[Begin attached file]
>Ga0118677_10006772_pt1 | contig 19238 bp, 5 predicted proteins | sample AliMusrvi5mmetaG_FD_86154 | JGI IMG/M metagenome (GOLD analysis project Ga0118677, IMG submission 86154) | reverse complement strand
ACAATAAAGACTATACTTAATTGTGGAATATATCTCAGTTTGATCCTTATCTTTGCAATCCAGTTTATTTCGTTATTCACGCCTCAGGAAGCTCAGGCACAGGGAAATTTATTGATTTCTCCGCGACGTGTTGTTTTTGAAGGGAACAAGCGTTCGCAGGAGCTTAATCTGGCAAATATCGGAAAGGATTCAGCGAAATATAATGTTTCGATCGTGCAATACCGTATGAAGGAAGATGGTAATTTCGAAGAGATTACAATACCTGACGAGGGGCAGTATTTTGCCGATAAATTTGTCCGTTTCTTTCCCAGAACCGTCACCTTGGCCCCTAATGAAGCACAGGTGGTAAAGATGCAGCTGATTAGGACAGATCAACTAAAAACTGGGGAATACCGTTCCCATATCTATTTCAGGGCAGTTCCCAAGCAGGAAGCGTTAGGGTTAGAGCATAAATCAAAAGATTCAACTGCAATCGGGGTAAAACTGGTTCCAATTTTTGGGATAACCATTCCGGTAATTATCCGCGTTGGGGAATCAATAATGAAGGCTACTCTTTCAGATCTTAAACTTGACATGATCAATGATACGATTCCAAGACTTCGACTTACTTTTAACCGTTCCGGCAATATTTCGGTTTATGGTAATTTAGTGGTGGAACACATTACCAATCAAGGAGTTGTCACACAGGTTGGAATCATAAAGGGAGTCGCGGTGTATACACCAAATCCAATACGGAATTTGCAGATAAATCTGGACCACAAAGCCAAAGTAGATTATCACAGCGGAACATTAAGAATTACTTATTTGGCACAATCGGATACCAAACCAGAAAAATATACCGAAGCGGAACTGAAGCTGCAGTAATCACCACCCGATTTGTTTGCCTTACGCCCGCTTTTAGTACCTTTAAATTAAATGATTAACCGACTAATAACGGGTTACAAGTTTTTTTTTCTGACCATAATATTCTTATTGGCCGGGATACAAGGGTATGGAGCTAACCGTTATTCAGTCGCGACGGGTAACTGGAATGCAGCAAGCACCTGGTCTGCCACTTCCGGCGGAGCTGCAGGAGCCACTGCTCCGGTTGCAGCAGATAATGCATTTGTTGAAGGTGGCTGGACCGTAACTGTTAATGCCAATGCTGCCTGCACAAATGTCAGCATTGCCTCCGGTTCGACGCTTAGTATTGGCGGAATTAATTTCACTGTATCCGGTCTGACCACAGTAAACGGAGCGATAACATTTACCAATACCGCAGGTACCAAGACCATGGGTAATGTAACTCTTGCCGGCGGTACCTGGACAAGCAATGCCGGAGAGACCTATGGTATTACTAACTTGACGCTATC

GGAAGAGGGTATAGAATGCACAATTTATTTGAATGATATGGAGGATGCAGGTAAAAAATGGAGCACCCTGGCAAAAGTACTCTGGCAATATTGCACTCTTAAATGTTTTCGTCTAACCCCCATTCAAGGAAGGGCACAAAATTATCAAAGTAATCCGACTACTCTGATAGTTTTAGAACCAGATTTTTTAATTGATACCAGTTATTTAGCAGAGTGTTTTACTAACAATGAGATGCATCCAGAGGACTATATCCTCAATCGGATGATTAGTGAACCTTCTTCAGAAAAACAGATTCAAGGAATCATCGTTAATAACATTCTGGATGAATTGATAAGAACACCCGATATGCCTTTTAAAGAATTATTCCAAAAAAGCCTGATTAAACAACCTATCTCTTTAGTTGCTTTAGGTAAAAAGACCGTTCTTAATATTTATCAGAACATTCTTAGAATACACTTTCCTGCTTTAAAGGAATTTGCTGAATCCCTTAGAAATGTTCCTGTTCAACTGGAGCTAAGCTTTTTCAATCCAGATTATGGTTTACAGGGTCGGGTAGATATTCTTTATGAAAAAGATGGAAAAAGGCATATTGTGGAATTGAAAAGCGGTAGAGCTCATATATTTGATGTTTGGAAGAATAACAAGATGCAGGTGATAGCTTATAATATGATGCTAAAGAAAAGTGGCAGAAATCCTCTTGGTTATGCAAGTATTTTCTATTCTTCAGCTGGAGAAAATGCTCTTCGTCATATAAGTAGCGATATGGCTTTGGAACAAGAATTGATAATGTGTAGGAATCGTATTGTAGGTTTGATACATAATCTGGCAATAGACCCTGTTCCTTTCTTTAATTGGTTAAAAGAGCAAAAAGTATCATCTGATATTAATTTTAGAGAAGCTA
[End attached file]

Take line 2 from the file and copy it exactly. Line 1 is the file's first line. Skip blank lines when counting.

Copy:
ACAATAAAGACTATACTTAATTGTGGAATATATCTCAGTTTGATCCTTATCTTTGCAATCCAGTTTATTTCGTTATTCACGCCTCAGGAAGCTCAGGCACAGGGAAATTTATTGATTTCTCCGCGACGTGTTGTTTTTGAAGGGAACAAGCGTTCGCAGGAGCTTAATCTGGCAAATATCGGAAAGGATTCAGCGAAATATAATGTTTCGATCGTGCAATACCGTATGAAGGAAGATGGTAATTTCGAAGAGATTACAATACCTGACGAGGGGCAGTATTTTGCCGATAAATTTGTCCGTTTCTTTCCCAGAACCGTCACCTTGGCCCCTAATGAAGCACAGGTGGTAAAGATGCAGCTGATTAGGACAGATCAACTAAAAACTGGGGAATACCGTTCCCATATCTATTTCAGGGCAGTTCCCAAGCAGGAAGCGTTAGGGTTAGAGCATAAATCAAAAGATTCAACTGCAATCGGGGTAAAACTGGTTCCAATTTTTGGGATAACCATTCCGGTAATTATCCGCGTTGGGGAATCAATAATGAAGGCTACTCTTTCAGATCTTAAACTTGACATGATCAATGATACGATTCCAAGACTTCGACTTACTTTTAACCGTTCCGGCAATATTTCGGTTTATGGTAATTTAGTGGTGGAACACATTACCAATCAAGGAGTTGTCACACAGGTTGGAATCATAAAGGGAGTCGCGGTGTATACACCAAATCCAATACGGAATTTGCAGATAAATCTGGACCACAAAGCCAAAGTAGATTATCACAGCGGAACATTAAGAATTACTTATTTGGCACAATCGGATACCAAACCAGAAAAATATACCGAAGCGGAACTGAAGCTGCAGTAATCACCACCCGATTTGTTTGCCTTACGCCCGCTTTTAGTACCTTTAAATTAAATGATTAACCGACTAATAACGGGTTACAAGTTTTTTTTTCTGACCATAATATTCTTATTGGCCGGGATACAAGGGTATGGAGCTAACCGTTATTCAGTCGCGACGGGTAACTGGAATGCAGCAAGCACCTGGTCTGCCACTTCCGGCGGAGCTGCAGGAGCCACTGCTCCGGTTGCAGCAGATAATGCATTTGTTGAAGGTGGCTGGACCGTAACTGTTAATGCCAATGCTGCCTGCACAAATGTCAGCATTGCCTCCGGTTCGACGCTTAGTATTGGCGGAATTAATTTCACTGTATCCGGTCTGACCACAGTAAACGGAGCGATAACATTTACCAATACCGCAGGTACCAAGACCATGGGTAATGTAACTCTTGCCGGCGGTACCTGGACAAGCAATGCCGGAGAGACCTATGGTATTACTAACTTGACGCTATC